What can you see when you look ahead at your life? Maybe—if you’re normal—you see roadblocks, drop offs, fog, unidentified flying objects, pedestrians and hit-a-road-worker-go-to-jail signs? Maybe it’s too hard for you to see beyond something that’s glaring in your rear-view mirror?

This is the third post in a series of blog posts intended at discovering the realities of HOPE. If you’ve been reading along, you’ve noticed that we’re mostly asking you questions. Why? Because we want you to experience the hope that we have for yourself. If you like what you’re reading, catch up on the first and second posts.

So, back to hope. What does all this seeing, driving, searching stuff have to do with it? Everything, and nothing. Everything, because when you have hope, it completely changes the way you see the road ahead and the road behind. Nothing, because hope exists despite what your eyes can see, and it completely alters what your ears can hear. Hope is an invisible mystery that dwells somewhere between our heads and our hearts, yet it lacks ears (and eyes) for life’s limits and beats to its own drum.

When, where, how have you discovered hope? How has it cleared up your ears and eyes for the road ahead? Join the conversation in the comments below!

COMMENT
Inspiration
Shannon volunteered in the National Breast Cancer Foundation tent at our recent community event in Sioux City, IA. Shannon volunteered in the National Breast Cancer Foundation tent at our recent community event in Sioux City, IA.

Hello, my name is Shannon

Next month is Breast Cancer Awareness Month and Shannon—a volunteer at our recent Sioux City, Iowa community event—has gotten us off to a head start. After volunteering in the National Breast Cancer Foundation tent all day, she left us this note.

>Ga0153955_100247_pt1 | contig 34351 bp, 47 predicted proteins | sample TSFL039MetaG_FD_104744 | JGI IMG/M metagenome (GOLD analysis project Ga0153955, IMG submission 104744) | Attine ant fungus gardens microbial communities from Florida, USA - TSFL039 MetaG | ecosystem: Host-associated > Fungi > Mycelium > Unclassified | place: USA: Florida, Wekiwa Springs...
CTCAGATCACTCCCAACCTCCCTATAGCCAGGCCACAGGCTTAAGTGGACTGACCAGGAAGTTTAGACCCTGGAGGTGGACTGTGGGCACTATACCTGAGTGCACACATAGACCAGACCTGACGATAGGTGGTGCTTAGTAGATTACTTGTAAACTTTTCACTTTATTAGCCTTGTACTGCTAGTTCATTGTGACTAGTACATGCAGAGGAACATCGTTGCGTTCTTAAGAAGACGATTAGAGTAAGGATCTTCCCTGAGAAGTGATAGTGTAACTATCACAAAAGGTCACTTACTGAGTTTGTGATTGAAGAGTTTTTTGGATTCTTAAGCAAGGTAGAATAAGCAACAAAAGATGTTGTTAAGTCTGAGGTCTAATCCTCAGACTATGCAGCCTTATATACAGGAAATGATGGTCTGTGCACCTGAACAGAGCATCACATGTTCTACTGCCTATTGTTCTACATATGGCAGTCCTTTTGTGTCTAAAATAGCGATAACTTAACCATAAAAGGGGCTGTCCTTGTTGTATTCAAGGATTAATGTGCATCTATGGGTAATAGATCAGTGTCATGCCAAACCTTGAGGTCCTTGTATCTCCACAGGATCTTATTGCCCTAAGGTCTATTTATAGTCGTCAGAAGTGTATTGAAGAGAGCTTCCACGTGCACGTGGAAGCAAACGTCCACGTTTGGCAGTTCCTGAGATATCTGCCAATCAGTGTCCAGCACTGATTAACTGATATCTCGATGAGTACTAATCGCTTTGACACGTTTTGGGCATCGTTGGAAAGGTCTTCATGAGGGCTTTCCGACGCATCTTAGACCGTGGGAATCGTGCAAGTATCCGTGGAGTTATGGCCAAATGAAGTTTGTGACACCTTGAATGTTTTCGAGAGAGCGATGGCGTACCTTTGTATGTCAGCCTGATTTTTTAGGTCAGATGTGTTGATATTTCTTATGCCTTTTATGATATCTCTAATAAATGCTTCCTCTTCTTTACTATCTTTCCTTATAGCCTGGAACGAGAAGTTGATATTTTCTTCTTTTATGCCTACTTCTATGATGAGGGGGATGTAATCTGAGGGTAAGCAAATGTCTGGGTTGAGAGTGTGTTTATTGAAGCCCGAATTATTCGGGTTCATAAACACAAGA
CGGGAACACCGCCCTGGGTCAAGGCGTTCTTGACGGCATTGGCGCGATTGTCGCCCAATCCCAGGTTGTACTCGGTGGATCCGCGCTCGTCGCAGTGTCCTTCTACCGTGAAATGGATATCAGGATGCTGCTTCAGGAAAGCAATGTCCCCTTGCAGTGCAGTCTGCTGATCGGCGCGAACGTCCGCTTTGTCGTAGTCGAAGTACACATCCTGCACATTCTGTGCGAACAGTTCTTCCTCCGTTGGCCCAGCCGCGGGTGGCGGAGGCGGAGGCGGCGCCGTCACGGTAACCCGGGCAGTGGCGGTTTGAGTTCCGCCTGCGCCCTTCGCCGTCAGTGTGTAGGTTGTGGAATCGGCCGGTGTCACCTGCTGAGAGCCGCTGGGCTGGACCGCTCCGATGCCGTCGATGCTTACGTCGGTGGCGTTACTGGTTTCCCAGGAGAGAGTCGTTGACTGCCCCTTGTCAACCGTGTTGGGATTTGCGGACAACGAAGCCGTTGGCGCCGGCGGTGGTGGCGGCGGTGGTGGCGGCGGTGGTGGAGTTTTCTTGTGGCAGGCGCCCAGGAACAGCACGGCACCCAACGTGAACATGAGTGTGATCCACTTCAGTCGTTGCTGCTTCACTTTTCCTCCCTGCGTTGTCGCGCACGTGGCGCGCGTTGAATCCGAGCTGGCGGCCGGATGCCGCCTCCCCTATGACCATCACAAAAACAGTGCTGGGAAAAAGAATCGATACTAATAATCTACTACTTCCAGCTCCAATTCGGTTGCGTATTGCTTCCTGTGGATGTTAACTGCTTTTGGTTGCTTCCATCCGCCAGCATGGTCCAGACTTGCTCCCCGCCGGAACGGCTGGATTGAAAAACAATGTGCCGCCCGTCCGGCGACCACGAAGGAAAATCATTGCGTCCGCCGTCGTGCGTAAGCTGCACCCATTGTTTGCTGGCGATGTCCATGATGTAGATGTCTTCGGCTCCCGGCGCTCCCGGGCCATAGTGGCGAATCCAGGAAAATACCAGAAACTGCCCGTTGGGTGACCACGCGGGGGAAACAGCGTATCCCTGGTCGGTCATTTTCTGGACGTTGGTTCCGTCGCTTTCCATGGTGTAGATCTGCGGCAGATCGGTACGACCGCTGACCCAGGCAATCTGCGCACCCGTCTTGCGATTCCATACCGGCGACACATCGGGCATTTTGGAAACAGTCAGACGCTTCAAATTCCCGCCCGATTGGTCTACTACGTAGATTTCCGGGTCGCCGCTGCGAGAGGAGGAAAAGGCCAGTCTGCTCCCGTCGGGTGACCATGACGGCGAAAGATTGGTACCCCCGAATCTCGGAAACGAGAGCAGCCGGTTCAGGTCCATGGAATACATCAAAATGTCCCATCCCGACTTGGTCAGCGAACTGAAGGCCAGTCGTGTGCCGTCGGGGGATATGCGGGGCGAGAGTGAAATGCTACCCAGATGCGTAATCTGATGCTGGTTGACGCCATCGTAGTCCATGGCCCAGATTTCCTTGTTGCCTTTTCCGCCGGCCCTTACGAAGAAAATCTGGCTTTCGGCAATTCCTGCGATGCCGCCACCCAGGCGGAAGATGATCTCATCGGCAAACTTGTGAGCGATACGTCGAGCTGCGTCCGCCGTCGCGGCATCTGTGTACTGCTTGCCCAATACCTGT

“Hello, my name is Shannon, I’m 19 years old and I attend nursing school in Iowa. Today while volunteering I told people the importance of early screening for breast cancer. The reason I came today was [because] I was want to make a difference in peoples lives, and telling them about preventative measures for breast cancer could potentially save their life.

I know from experience the importance of catching breast cancer at an early stage. My Aunt and Grandma both are breast cancer survivors. Just telling someone to get their yearly mammograms is important.

I would like to volunteer to inform people about breast cancer and how life-threatening it can be. Also, I want to fundraise at my college to help the National Breast Cancer Foundation through Convoy of Hope. Reaching out to others about breast cancer awareness is my ultimate goal … and to spread the word about Convoy of Hope.”

Wow! Shannon gets it, doesn’t she? We’re grateful for incredible volunteers like Shannon, who come ready to serve, then leave changed and ready to serve more!

Have you been to one of our community events? What was your experience?

COMMENT
Community Outreach / Program Updates